At the end of a long, dirt road flanked by a forest of trees and farms, the Emory University Polo Club competed at the Atlanta Regional Polo Center (ARPC) in Tyrone, Ga., Oct. 27 with hopes of a regional birth. Riding under the radar is the norm for Emory’s polo club, which celebrates its 10th year at Emory this season. The 14-member team may not be among the elite teams of club polo just yet, but Emory’s polo culture grows as the team attracts more talent and reaches for the sport’s next level.
The Oct. 27 match against Virginia Tech (VT) was the team’s second of the season and counted as one of two games required to enter the preliminary tournament for the U.S. Polo Association (USPA) Intercollegiate Southeastern Regionals. Score sheets for each match are sent to the USPA and, regardless of the outcomes, playing in the two matches has qualified the team for Regionals. Emory currently holds a 0-2 record.
Emory’s polo team practices at the ARPC. Emory clubs are not allowed to own any livestock, according to Emory’s Club Sports Council Handbook, so each member of the polo team pays a fee, between $475 and $575, to rent time, space and horses at the center.
The sand-floored arena at the ARPC is a wide oval with two tall, black walls on either end, marking the goals. The area is mostly forest, apart from a small seating section and gravel lot, which is often filled with cars and horse trailers.
Owned by Emory alumna Jolie Liston (90C), ARPC opened in 2006. Emory polo didn’t exist when Liston was a student, but through her father’s horse farm, she came to learn and love the sport. After she opened the center, Liston reached out to the Emory community to see if there were any polo programs at Emory that needed support, knowing the University already had an equestrian team. Emory’s polo club team was founded in 2007, and Liston began working with them a few years later.
“They start with knowing nothing to excelling,” Liston said. “Some of the Emory graduates have gone on to polo elsewhere, and I’m excited for them because it’s an awesome sport for people who are competitive and who love horses. I really like to watch them progress.”
The team’s 14 members include three varsity, three junior varsity and eight beginner players. All eight beginner players are new to the club this year. Most players have little, if any, experience with horseback riding or polo before joining the team, according to Club President Monica Schweizer (18C).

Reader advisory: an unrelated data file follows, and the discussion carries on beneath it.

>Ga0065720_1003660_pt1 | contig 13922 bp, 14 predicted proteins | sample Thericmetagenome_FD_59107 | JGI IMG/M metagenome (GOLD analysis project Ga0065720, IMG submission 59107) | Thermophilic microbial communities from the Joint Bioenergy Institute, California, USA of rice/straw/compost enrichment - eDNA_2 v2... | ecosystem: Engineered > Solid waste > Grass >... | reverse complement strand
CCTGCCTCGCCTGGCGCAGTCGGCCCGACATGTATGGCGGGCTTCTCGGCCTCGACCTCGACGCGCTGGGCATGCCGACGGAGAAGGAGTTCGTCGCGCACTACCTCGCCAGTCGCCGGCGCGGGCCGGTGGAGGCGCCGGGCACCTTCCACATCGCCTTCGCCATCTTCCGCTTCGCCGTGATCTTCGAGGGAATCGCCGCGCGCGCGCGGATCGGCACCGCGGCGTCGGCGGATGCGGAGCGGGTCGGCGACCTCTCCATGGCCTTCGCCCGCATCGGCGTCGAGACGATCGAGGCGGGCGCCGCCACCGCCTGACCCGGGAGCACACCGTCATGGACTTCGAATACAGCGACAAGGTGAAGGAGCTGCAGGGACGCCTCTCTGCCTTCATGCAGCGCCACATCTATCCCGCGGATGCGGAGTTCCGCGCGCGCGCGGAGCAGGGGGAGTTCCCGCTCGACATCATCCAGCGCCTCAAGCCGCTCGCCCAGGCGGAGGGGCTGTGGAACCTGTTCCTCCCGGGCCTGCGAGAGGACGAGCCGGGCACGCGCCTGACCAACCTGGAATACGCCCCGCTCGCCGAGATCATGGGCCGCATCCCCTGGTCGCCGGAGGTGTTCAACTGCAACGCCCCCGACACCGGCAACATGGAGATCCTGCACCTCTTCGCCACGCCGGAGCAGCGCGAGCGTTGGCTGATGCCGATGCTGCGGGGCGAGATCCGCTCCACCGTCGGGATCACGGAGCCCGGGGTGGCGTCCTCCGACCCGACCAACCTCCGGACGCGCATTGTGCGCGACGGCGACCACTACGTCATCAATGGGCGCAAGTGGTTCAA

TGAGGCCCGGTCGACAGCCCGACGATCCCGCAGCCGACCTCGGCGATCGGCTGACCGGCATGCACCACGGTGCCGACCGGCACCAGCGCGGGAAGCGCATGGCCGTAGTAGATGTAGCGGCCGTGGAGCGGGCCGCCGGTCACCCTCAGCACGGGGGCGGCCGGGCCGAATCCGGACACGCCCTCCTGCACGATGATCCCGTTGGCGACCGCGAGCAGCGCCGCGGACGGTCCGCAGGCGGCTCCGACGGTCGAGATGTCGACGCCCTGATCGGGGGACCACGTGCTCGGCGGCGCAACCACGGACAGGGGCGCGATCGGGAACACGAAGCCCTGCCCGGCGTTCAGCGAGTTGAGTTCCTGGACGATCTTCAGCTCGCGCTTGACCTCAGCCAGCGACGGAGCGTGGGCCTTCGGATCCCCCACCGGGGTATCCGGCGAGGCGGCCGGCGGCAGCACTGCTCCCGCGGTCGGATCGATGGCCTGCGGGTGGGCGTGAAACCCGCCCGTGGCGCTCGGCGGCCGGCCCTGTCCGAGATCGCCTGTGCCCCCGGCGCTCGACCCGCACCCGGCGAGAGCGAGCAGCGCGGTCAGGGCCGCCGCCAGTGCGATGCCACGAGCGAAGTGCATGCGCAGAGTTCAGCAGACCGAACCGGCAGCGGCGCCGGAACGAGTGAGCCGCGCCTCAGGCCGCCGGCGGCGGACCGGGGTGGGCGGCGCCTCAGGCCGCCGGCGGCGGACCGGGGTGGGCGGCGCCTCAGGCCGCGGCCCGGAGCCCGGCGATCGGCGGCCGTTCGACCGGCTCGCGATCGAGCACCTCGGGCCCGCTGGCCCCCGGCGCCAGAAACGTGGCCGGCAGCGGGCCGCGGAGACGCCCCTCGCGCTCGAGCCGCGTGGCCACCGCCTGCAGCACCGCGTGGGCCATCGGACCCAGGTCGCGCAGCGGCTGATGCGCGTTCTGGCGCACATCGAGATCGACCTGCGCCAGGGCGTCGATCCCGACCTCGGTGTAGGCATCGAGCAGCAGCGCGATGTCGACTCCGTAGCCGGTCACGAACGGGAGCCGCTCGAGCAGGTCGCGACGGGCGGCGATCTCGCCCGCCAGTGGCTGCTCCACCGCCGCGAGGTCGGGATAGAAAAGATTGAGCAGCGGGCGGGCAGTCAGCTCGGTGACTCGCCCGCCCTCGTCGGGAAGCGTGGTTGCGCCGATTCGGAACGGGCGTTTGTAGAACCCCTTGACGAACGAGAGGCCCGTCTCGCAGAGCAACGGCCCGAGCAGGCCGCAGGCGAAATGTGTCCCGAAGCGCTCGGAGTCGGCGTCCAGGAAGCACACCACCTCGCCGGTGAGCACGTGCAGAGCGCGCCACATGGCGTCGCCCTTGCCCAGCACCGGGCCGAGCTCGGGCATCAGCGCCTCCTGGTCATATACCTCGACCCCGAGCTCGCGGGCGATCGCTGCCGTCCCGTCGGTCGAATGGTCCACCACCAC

The team practices twice a week, Tuesdays and Fridays. Practices are a full evening commitment usually taking at least 5 hours, due to commuting to and from ARPC, caring for the horses and actually practicing polo.
Head Coach Frankie Questel, whose father was a professional polo player in San Diego, has played polo most of his life. He played polo in California, Minnesota and Florida before settling in Georgia. He has worked at ARPC and coached Emory’s polo team for almost four years.
This year, Questel is excited about the players’ dedication, the new additions and returning members.
“This group of players, beside last year, is probably one of the best it has [been] in a long time,” Questel said. “Their attitudes are 100 percent right.”
Although several of VT players playing on Friday have more experience, Emory didn’t hold back. Within the first two minutes of the game, junior Rebecca Leussing shot and scored. VT scored twice more before Schweizer completed a shot in the final 30 seconds of the first chukker (that’s polo-talk for “quarter”).
Between each chukker, horses are swapped out to give them time to rest. Twelve horses were tacked (dressed in full gear) for Friday’s match, with each horse playing two, non-consecutive chukkers. Teams also swap horses each chukker to make sure no team has an advantage with a single horse.
By halftime, Emory and VT were tied 3-3. Junior Kimberly Eckles scored Emory’s third goal in the second chukker. However, a tough second half left Emory trailing the rest of the match. Several straight runs to goal as well as a “pony goal” (when a horse accidentally hits the ball in with its feet) pushed VT ahead to a 10-3 victory.
Schweizer said that she was satisfied with the team’s performance despite the loss but hopes their ability to communicate and work together in the arena improves.
“I think we did pretty well for us, but I think the one thing that we kind of struggle with is playing as a team,” Schweizer said. “In theory we have most of the ideas and everything down. [The problem is] just in execution. It’s missing a little bit.”
Despite the score, VT and Emory are often at similar levels of play. In the 2017 preliminaries, Emory took the second spot over VT and behind University of Kentucky (UK). UK advanced to play University of Virginia.
Questel hopes the team can slide through to playing in regionals this year, because they came within one point of it last year.
“I’d really like these girls to win the prelims, at least, because we came really close last year,” he said. “I’d really like them to get to that level again, and I think we’ve got a little bit of a shot here.”
Schweizer agreed, noting progress between the scores in their two VT games, from 6-16 on Oct. 20, to 3-10 on Oct. 27.
“Just within the week we’ve improved a lot,” Schweizer said. “With time and more practicing together we’ll be at a good place. We are similarly matched to Virginia Tech and other teams in our region, but we just have to be more cohesive.”
The team has no more varsity matches scheduled for the season. They will play at VT against the VT junior varsity team Nov. 11. A date for regionals has not been released, but preliminary rounds often begin mid-March.